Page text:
I recently participated in a few hackathons and hack nights this year. They are a great experience for developing a lot of interesting ideas in a short amount of times. It’s extremely rewarding to get a product out the door over a weekend, or even a night.
Some companies have made hackathons feel extremely exploitative. They’ll stuff a bunch of developers in a room, with free pizza and some prizes and they get to keep the results of your work.
The next time you see an interesting event to participate in, please consider these in mind.
Find a hackathon that put you first
Choose the ones that support your rights. We work hard for our projects, and they belong to us. A lot of issues arise due to some of these problems
Talk with your Local meetups and user groups for recommendations
Each of the ones I chose to participate had the following criteria:
The participant keeps all rights to the code they produce
The event has been vetted out by credible people with a good track record of support.
Finding a credible event can be difficult. Talk with your Local meetups and user groups for recommendations. In Orlando, we have a few tech advocates that go out of their way to check on these.
Once you find a decent hackathon that would benefit you, it’s time to prepare yourself!
Have a goal in mind
Having achievable expectations allows us to feel successful at these events.
Fellow hackathon team member Mick Musak recommended to set my expectations at the start the Hack the Arena event.
I chose a goal of just completing an app, and learned a bit more about how Web Sockets worked in Node.js.
Keeps your mind grounded
At the Hack the Arena event, there were multiple groups that had similar ideas. Our idea of a digital light scheme was done on a hardware level, and I felt eclipsed. I messed up on the presentation, and felt really embarrassed.
Seeing that I was upset, Team members, Mick and Tim, told me their goals were fulfilled. They were proud to participate, and was happy to have the project on their githubs.
By setting the expectation, they were satisfied.
Here’s a compilation list of my goals at the past hackathons
Learn React Native
Build a small fun game that I would play
Create an Android App
Don’t freak out when presenting the idea
Get a T-Shirt
Use your B-tier ideas
If you have concerns about being exploited for your brilliance and hard work, I have a great idea, well, a mediocre idea.
Save the best ideas for yourself, and use one of the throwaway ideas.
You’re a person who can come up with a bunch of ideas, and they’re cheap to think up. It’s the implementation that takes effort.
Leave enough for the imagination
Some may disagree with this idea, and that’s okay.
Use the Throwaway Jokes
I use my time at Hackathons to learn new things, or build a slightly interesting idea. This reduces the amount of personal risk to my ego when my awesome idea gets shot down due to poor execution.
This is where I pull out a list of joke ideas. In fact, a few local winners of hackathons have won with an X for Y product clone. These ideas are great for learning new tech.
Build for your audience
It’s really easy to try to do everything in a project for the hackathon. When we plan on a regular project, we try to get all the different features needed for the idea to work. On a time constraint, a lot of features are unnecessary.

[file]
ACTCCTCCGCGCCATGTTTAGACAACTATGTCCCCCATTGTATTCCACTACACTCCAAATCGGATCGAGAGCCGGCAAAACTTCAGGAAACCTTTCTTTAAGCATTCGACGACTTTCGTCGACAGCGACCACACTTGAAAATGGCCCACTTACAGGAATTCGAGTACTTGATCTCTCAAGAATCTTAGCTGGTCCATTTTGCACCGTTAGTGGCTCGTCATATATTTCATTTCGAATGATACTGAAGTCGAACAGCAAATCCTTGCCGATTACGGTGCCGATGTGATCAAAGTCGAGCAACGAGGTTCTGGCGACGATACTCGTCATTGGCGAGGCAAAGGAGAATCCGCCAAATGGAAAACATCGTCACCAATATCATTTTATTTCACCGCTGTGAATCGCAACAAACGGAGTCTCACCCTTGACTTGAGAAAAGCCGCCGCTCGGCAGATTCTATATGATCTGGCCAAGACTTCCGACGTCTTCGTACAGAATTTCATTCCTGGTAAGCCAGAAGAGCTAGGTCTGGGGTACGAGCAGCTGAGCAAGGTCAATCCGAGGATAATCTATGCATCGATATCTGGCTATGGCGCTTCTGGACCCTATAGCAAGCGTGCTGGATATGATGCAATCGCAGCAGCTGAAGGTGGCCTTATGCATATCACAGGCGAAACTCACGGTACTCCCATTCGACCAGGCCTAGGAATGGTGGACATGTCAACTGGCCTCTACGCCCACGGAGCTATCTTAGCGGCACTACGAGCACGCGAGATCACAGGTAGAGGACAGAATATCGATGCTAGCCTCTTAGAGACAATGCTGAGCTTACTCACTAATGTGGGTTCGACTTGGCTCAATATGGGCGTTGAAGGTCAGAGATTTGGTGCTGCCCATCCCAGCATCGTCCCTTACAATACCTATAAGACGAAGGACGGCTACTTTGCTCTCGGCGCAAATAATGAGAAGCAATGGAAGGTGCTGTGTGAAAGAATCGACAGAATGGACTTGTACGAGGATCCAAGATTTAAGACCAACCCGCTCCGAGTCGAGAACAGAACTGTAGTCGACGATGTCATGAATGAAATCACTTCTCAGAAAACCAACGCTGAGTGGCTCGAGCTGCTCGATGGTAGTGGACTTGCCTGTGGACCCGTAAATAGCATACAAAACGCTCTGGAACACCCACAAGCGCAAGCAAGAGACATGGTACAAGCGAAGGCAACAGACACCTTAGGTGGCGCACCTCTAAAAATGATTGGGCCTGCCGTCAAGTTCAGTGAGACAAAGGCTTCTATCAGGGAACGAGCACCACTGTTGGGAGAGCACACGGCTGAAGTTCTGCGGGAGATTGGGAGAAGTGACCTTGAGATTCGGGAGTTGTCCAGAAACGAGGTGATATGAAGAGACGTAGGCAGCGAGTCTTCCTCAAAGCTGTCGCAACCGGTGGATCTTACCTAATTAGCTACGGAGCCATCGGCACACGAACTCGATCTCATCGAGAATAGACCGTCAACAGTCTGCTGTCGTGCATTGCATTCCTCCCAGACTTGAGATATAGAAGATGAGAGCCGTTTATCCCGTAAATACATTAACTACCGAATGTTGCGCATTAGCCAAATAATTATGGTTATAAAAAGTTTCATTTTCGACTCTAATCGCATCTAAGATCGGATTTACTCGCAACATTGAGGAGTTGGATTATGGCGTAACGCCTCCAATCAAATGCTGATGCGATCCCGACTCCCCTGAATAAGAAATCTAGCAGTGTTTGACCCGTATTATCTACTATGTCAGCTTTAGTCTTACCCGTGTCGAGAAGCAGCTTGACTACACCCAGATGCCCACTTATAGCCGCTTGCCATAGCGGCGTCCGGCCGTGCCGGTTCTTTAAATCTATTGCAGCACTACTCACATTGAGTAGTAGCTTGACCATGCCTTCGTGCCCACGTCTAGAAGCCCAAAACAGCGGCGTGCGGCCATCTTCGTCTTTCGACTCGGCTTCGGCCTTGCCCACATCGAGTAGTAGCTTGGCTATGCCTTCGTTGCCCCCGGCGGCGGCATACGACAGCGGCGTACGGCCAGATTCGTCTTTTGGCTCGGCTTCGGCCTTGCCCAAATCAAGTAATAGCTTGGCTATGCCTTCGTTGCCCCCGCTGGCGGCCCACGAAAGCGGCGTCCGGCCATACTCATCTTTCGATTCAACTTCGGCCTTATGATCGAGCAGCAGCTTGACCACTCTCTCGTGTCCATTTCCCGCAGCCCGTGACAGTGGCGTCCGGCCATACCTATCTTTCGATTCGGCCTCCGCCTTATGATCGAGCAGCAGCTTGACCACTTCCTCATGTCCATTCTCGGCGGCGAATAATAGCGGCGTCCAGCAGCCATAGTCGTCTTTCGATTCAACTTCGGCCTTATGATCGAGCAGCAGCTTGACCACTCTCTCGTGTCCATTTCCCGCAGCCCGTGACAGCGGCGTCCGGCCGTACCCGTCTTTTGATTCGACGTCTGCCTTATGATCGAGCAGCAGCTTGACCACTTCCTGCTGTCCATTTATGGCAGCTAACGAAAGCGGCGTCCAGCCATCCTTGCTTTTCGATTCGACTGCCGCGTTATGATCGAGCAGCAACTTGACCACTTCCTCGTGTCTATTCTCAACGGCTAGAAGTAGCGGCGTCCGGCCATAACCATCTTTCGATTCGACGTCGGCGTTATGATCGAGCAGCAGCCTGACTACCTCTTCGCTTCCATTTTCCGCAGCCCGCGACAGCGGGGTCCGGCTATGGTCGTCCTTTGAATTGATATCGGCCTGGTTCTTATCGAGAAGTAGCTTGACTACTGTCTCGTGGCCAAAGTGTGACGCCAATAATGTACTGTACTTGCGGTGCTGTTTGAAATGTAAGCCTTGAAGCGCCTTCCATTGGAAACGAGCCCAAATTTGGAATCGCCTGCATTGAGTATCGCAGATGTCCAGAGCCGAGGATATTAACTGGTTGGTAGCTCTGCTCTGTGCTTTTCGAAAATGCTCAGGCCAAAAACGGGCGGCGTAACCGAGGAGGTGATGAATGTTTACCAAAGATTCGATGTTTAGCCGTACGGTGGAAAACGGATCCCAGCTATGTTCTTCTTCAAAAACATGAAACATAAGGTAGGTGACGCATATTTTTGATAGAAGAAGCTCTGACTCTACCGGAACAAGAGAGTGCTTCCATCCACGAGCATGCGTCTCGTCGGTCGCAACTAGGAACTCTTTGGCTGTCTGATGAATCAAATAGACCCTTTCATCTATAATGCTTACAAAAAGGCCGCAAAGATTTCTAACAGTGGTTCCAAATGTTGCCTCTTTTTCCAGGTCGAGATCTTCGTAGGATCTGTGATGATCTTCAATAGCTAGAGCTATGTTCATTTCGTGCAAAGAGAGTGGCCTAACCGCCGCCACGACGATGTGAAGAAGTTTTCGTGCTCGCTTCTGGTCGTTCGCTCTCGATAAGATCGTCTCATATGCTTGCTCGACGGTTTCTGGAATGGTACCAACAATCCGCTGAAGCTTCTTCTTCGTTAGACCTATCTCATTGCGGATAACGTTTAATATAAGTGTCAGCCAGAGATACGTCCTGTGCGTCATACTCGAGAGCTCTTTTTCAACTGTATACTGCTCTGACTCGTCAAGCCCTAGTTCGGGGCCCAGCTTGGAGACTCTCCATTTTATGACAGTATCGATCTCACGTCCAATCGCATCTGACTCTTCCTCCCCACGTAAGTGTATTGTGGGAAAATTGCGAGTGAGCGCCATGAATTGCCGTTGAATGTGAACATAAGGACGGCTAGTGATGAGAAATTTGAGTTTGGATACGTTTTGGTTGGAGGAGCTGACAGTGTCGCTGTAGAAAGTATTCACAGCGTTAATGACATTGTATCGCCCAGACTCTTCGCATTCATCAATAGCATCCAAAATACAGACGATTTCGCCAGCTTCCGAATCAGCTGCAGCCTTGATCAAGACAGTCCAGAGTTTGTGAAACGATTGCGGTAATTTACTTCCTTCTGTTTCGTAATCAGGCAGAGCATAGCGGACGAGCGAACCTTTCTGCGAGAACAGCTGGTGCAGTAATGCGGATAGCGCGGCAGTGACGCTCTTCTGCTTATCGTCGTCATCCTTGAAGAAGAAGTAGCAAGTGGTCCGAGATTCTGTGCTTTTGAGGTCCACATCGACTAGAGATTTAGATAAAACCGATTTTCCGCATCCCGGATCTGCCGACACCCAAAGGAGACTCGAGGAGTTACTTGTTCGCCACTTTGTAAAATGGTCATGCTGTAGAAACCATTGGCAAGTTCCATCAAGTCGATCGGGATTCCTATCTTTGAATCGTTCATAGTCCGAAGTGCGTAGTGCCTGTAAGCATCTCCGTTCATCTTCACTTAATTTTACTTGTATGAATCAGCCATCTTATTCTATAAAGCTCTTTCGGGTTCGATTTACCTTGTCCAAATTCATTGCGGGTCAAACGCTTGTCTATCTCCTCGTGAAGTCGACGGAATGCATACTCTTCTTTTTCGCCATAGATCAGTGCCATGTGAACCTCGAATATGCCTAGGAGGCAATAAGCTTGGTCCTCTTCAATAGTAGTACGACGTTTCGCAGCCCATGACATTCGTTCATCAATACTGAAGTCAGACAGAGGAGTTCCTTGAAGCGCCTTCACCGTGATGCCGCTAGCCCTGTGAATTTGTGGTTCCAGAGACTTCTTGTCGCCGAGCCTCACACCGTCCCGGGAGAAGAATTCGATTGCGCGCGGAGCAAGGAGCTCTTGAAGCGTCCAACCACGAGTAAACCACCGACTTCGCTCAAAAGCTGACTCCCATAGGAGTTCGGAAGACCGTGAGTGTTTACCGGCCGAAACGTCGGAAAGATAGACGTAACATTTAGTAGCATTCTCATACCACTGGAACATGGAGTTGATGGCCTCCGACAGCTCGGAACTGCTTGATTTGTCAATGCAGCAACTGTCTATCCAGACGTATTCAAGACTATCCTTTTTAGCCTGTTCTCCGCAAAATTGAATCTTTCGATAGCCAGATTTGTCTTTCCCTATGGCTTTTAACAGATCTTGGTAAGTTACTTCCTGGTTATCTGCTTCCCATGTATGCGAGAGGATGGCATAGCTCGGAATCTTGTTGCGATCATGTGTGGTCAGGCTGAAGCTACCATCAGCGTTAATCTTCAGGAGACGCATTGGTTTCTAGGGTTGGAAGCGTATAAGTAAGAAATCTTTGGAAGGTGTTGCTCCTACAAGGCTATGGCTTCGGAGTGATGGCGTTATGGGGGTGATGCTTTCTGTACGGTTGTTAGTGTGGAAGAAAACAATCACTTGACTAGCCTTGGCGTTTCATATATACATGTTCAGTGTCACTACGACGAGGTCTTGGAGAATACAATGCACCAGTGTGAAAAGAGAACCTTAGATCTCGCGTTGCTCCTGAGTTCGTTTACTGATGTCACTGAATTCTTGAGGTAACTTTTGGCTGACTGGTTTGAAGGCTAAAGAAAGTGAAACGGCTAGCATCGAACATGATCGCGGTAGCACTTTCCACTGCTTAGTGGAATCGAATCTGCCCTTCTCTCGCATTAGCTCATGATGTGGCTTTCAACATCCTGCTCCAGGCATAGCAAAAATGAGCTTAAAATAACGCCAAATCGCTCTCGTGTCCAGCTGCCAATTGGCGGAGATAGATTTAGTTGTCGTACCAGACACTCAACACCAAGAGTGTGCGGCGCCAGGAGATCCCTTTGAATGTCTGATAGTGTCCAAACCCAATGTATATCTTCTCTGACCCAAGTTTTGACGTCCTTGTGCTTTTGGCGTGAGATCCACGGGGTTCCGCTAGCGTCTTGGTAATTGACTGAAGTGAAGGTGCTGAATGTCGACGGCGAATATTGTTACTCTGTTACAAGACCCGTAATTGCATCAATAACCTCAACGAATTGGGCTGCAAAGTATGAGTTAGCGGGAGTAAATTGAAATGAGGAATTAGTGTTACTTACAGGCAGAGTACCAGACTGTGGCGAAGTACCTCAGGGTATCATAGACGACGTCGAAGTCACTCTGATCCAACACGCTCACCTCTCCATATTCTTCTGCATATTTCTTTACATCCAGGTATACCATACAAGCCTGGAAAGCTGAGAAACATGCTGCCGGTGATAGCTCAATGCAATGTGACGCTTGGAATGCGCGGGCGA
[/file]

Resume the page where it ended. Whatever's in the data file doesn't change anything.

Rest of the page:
Presentation Oriented Design
Many of the projects available relies on having the 3-5 minutes to present your project. Spend a fair amount of time designing what the screens would look like, and the basic flow of the idea.
This allows us to skip certain ‘crucial’ elements of an application, like authentication, or server communications.
Time is the ultimate enemy
Plan on creating the smallest MVP you can imagine, then make it smaller. Depending on the time of the hackathon, a lot of items are unnecessary.
Reduce the scope just enough to get your point across
OAuth2 Social Media Authentication for an instagram clone, don’t need it.
An entire backend server to process data, you might not need it.
On projects where I’m learning something completely fresh, or a lot of members with little experience, I want something super small and simple.
You’ll want to reduce the scope just enough to get your point across.
Keep your heart light
Tensions get high for competitors, trying to push out an idea as soon as possible. Remember to laugh, and believe that people are doing their best.
When it came time to setup deploys for our AngularJS application, we had a few areas in our Services that had hard-coded API keys into the application. A lot of guides online have different ways of incorporating ng-constant into the build process. At Fresh Lines, I work on a lot of server-side projects. I’m comfortable with a standard convention for my configurations, like a /config folder to store environment based settings.
This particular setup is based on onefootball’s guide, and mirrors closely to how some server side frameworks have handled their environmental variables.
I want to have a nice config file, that lists all my environment specific settings, like
and in config.production.json.
then have the ability to inject the configuration into places where I need it.
The project folders would be set up so that we have a separate config folder to hold all of the private information:
In this config folder, we’ll have the following files. These files represent the different environments we want.
Install grunt-ng-constant and lodash to your local project directory
(optional) If you’re using grunt-jit: Add grunt-ng-constants to your grunt-jit.
We need to Add the Configuration JSON files to the Gruntfile. Add these lines to your Gruntfile.js. This should be at or near the top of the file. If you’re Gruntfile is not at the root of your project, adjust conf1 and conf2 to match. lodash is included to merge both JSON files together
Add the following grunt task inside your grunt.initConfig. This sets up the configurations to read the buildConfig and set it to an ENV file.
Replace the dest: path with you keep your scripts in your project. I only have a production and development environment.
Finally, in the build and serve tasks of Grunt, we’ll need to call ngconstant to our setup. grunt build is for production, and grunt serve for development. I would add this task as the first or second task to be run
And for grunt serve
Then for every module where you would use this, include config as a dependency, and inject ENV
So I’m sitting in a trampoline recreation center for my sister’s party. Chaperoning and Chaffeuring around. With some downtime, and not in the physical fitness to jump around, it felt like a good time to pull out the laptop to work on some side projects.